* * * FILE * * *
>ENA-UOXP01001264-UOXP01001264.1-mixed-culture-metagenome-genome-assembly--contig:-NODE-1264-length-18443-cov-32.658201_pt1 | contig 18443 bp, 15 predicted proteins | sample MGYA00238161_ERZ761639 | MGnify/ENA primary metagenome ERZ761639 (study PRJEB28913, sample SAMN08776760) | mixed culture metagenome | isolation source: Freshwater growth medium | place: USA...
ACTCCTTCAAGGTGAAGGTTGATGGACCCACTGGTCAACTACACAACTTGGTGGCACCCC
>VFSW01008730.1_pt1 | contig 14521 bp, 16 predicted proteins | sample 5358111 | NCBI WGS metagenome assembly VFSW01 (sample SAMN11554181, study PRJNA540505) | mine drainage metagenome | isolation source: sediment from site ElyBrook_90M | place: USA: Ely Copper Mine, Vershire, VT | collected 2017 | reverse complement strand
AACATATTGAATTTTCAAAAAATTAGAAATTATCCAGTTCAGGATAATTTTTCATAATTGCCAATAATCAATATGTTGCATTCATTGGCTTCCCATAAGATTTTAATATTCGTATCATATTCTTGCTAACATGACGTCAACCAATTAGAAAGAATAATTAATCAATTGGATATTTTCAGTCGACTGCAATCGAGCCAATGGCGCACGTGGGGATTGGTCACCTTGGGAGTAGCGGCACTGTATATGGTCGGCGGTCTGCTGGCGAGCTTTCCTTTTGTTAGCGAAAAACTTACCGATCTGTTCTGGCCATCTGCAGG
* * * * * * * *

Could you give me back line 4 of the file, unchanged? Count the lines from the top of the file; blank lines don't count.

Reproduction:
AACATATTGAATTTTCAAAAAATTAGAAATTATCCAGTTCAGGATAATTTTTCATAATTGCCAATAATCAATATGTTGCATTCATTGGCTTCCCATAAGATTTTAATATTCGTATCATATTCTTGCTAACATGACGTCAACCAATTAGAAAGAATAATTAATCAATTGGATATTTTCAGTCGACTGCAATCGAGCCAATGGCGCACGTGGGGATTGGTCACCTTGGGAGTAGCGGCACTGTATATGGTCGGCGGTCTGCTGGCGAGCTTTCCTTTTGTTAGCGAAAAACTTACCGATCTGTTCTGGCCATCTGCAGG